Abdominal Trauma, Blunt

Basics

Description

  • Injury results from a sudden increase of pressure to abdomen
  • Solid organ injury usually manifests as hemorrhage
  • Hollow viscus injuries result in bleeding and peritonitis from contamination with bowel contents

Etiology

  • Motor vehicle collisions are the greatest cause of blunt abdominal trauma
  • Solid organs are injured more frequently than hollow viscus organs
  • The liver and spleen are the most frequently injured organs, followed by the intestines and retroperitoneal structures
  • Less frequently injured are the mesentery, pancreas, diaphragm, urinary bladder, urethra, and vascular structures

Pediatric Considerations
  • Children can lose large amounts of intra-abdominal blood quickly due to smaller blood volumes
  • Owing to the smaller size of the intrathoracic abdomen, the spleen and liver are more exposed to injury because they lie partially outside the boney rib cage
  • Unrecognized pediatric abdominal trauma is a significant contributor to mortality among traumatic injuries in children

Diagnosis

Signs and Symptoms

  • Patients present with a spectrum of symptoms from abdominal pain, signs of peritoneal irritation to hypovolemic shock
  • Nausea or vomiting
  • Labored respiration can be present from diaphragm irritation or upper abdominal injury
  • Left shoulder pain with inspiration (Kehr sign) from diaphragmatic irritation owing to bleeding
  • Delayed presentation possible with small-bowel injury
  • Associated injuries (fractures, abdominal wall injuries) may mimic abdominal injuries
  • Abrasions or ecchymosis may be indicators of intra-abdominal injury:
    • Lap-belt abrasions can be indicative of significant intra-abdominal injuries
    • Flank and periumbilical bruising can represent retroperitoneal hemorrhage (late finding)
  • Bowel sounds may be absent from peritoneal irritation (late finding)

Essential Workup

  • Evaluate and stabilize airway, breathing, and circulation
  • Primary objective is to determine need for operative intervention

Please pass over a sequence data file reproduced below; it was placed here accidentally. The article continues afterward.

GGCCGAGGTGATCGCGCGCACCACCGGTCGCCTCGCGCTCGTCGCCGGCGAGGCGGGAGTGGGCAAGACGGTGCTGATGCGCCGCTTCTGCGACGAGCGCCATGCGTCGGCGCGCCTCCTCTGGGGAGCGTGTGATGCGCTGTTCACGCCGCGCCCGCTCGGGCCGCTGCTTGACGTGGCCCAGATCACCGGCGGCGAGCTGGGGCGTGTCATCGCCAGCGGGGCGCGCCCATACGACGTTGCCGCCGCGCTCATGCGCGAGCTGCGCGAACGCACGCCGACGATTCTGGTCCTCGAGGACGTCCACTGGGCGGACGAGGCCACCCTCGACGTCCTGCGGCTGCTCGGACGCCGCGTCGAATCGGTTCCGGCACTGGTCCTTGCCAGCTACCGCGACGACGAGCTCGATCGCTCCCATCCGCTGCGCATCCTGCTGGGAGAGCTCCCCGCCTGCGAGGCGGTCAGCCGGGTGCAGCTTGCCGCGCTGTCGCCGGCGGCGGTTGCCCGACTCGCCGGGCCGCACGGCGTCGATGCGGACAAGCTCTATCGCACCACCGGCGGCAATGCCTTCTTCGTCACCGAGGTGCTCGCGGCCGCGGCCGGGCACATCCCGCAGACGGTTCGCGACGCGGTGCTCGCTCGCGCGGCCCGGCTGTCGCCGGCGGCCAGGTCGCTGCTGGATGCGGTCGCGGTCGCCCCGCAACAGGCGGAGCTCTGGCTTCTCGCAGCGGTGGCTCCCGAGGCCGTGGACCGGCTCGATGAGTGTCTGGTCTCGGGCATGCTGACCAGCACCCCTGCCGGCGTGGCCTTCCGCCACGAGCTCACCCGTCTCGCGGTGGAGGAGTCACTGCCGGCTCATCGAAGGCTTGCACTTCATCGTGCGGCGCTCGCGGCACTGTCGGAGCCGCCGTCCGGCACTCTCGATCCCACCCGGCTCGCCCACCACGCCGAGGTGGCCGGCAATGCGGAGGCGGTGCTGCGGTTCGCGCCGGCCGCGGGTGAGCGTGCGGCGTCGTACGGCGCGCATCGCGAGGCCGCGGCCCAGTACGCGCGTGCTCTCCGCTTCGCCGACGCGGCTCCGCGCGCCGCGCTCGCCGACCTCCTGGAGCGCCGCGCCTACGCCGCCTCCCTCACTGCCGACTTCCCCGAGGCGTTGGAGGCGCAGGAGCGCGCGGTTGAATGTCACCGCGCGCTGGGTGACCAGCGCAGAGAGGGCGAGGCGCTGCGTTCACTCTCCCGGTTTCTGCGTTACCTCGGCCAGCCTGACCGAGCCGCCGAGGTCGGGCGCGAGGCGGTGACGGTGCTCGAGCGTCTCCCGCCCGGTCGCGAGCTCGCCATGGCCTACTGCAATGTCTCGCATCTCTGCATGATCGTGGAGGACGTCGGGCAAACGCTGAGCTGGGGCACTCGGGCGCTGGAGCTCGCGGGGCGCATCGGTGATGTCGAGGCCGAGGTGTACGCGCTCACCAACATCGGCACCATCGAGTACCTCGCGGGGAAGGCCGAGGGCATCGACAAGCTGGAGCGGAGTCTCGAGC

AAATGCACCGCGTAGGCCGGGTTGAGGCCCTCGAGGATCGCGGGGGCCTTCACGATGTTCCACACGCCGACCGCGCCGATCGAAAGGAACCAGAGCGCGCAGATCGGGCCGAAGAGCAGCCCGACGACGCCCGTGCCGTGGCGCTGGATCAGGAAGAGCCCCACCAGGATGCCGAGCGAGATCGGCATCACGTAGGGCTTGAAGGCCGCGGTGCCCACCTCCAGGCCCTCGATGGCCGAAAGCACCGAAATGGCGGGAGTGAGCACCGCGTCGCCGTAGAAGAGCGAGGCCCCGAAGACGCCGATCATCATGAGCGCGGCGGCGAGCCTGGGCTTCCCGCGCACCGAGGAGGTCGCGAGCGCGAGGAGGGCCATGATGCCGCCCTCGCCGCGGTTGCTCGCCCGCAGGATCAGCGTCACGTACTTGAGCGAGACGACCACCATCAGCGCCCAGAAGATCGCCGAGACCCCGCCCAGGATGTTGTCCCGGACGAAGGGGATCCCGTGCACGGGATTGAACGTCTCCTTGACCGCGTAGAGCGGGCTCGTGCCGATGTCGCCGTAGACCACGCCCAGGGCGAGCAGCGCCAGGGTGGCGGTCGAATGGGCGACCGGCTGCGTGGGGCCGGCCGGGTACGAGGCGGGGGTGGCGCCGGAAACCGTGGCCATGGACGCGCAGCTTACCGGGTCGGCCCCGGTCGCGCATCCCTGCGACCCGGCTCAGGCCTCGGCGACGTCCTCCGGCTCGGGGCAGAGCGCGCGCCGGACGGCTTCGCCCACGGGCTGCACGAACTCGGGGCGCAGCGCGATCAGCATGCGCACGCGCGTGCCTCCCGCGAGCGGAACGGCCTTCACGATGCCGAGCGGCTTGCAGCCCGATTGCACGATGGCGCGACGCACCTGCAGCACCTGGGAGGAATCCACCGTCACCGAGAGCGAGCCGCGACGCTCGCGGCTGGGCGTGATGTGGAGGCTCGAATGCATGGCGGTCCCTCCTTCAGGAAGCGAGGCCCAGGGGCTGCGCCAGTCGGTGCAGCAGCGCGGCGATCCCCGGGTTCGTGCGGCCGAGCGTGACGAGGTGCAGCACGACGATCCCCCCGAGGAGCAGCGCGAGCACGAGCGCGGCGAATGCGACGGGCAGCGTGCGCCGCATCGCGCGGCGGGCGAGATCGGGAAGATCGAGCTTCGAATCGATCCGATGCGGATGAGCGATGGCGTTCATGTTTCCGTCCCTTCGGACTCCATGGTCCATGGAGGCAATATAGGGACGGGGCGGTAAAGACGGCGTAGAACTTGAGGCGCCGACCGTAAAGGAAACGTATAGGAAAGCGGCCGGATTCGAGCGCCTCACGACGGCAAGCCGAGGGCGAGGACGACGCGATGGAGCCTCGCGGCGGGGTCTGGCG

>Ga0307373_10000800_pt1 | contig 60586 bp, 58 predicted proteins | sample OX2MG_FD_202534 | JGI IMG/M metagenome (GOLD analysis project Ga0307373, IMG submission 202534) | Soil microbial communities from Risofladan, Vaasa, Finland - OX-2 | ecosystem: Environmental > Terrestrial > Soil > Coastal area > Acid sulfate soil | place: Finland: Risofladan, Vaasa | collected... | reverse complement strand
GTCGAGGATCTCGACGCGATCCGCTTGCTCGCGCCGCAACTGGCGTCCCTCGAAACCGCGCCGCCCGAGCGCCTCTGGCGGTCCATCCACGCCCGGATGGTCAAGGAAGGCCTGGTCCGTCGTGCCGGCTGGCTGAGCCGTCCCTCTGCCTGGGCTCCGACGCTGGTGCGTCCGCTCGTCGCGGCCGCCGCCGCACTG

• Examine abdomen to detect signs of intra-abdominal bleeding or peritoneal irritation, but the examination is limited in detecting intraperitoneal blood
  • Injury in the retroperitoneal space or intrathoracic abdomen is difficult to assess by palpation
  • The limits of the abdomen include the diaphragm superiorly (nipples anteriorly, inferior scapular tip posteriorly) and the intragluteal fold inferiorly and encompass entire circumference
  • Rectal exam should be done to assess for boney trauma or blood
  • Insert Foley catheter (if no blood at the meatus, no perineal hematoma, and normal prostate exam) to obtain urine and record urinary output
  • CT is most useful in assessing the need for operative intervention and for evaluating the retroperitoneal space and solid organs
  • There are few indications for diagnostic peritoneal lavage in a hemodynamically stable patient when CT is readily available
  • CXR can aid in detection of pneumoperitoneum or ruptured diaphragm
  • Pelvis radiograph:
    • Fracture of the pelvis and gross hematuria may indicate genitourinary injury
    • Further evaluation of these structures with retrograde urethrogram or cystogram
  • Focused abdominal sonography for trauma (FAST) to detect free intraperitoneal fluid:
    • Ultrasound is rapid, requires no contrast agents, and is noninvasive
    • Operator dependent
    • Does not exclude intra-abdominal injury

Diagnostic Tests and Interpretation

Lab
  • Check hemoglobin/hematocrit, which initially may be normal owing to isovolemic blood loss
  • Check coagulation markers (platelets, prothrombin, and partial thromboplastin time). Effects of some anticoagulants may not be accurately reflected in lab values
  • Type and screen is essential. Cross-match packed red blood cell units for unstable patients
  • Urinalysis for blood:
    • Microscopic hematuria in the presence of shock should prompt genitourinary evaluation